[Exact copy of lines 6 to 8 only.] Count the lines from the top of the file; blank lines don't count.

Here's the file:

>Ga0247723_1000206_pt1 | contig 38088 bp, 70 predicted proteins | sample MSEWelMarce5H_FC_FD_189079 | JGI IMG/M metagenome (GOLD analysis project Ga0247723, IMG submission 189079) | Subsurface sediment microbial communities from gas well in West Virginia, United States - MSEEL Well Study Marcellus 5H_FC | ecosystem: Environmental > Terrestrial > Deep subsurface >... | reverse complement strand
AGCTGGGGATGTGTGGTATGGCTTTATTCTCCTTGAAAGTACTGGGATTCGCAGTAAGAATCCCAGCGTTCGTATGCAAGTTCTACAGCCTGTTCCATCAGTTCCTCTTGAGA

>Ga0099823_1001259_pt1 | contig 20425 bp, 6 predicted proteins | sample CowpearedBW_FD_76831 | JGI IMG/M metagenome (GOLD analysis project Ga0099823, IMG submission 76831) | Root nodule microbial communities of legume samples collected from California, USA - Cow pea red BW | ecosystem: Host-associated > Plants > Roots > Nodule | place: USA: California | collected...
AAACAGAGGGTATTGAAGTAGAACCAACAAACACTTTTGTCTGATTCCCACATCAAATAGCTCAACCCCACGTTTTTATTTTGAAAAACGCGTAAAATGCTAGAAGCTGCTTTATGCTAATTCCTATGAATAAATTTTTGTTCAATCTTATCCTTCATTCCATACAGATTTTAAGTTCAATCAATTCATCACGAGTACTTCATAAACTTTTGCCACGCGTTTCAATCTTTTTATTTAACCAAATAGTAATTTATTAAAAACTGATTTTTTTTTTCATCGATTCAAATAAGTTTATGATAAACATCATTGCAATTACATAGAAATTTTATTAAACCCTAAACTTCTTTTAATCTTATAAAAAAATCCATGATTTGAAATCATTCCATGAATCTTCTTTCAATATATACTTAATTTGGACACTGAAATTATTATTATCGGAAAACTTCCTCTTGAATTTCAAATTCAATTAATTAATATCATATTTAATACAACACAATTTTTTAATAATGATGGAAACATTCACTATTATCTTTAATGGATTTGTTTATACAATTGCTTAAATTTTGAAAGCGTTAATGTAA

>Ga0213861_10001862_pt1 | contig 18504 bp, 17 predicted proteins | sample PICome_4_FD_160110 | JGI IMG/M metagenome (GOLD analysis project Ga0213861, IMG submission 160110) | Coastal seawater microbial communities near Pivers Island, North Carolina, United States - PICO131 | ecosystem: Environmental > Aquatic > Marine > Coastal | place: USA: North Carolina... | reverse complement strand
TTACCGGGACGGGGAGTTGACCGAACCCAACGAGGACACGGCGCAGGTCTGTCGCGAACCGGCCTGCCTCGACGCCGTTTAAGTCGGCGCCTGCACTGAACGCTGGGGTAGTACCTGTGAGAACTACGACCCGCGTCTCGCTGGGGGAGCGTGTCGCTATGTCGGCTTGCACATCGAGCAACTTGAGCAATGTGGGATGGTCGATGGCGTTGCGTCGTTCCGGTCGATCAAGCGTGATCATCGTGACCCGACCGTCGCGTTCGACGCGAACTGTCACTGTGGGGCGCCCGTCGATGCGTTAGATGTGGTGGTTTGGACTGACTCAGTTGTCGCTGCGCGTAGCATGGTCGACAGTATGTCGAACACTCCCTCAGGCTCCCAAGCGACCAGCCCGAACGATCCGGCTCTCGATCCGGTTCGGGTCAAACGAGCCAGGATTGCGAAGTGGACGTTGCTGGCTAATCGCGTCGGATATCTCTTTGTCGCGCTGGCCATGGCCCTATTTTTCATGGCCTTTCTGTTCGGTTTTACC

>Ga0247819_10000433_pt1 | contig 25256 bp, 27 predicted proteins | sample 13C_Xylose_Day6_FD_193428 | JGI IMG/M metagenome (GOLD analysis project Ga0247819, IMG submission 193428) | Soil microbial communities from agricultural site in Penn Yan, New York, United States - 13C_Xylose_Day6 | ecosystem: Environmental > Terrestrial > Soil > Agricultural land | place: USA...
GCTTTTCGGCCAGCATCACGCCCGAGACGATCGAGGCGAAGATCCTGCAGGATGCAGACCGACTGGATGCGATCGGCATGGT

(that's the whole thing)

TTACCGGGACGGGGAGTTGACCGAACCCAACGAGGACACGGCGCAGGTCTGTCGCGAACCGGCCTGCCTCGACGCCGTTTAAGTCGGCGCCTGCACTGAACGCTGGGGTAGTACCTGTGAGAACTACGACCCGCGTCTCGCTGGGGGAGCGTGTCGCTATGTCGGCTTGCACATCGAGCAACTTGAGCAATGTGGGATGGTCGATGGCGTTGCGTCGTTCCGGTCGATCAAGCGTGATCATCGTGACCCGACCGTCGCGTTCGACGCGAACTGTCACTGTGGGGCGCCCGTCGATGCGTTAGATGTGGTGGTTTGGACTGACTCAGTTGTCGCTGCGCGTAGCATGGTCGACAGTATGTCGAACACTCCCTCAGGCTCCCAAGCGACCAGCCCGAACGATCCGGCTCTCGATCCGGTTCGGGTCAAACGAGCCAGGATTGCGAAGTGGACGTTGCTGGCTAATCGCGTCGGATATCTCTTTGTCGCGCTGGCCATGGCCCTATTTTTCATGGCCTTTCTGTTCGGTTTTACC

>Ga0247819_10000433_pt1 | contig 25256 bp, 27 predicted proteins | sample 13C_Xylose_Day6_FD_193428 | JGI IMG/M metagenome (GOLD analysis project Ga0247819, IMG submission 193428) | Soil microbial communities from agricultural site in Penn Yan, New York, United States - 13C_Xylose_Day6 | ecosystem: Environmental > Terrestrial > Soil > Agricultural land | place: USA...
GCTTTTCGGCCAGCATCACGCCCGAGACGATCGAGGCGAAGATCCTGCAGGATGCAGACCGACTGGATGCGATCGGCATGGT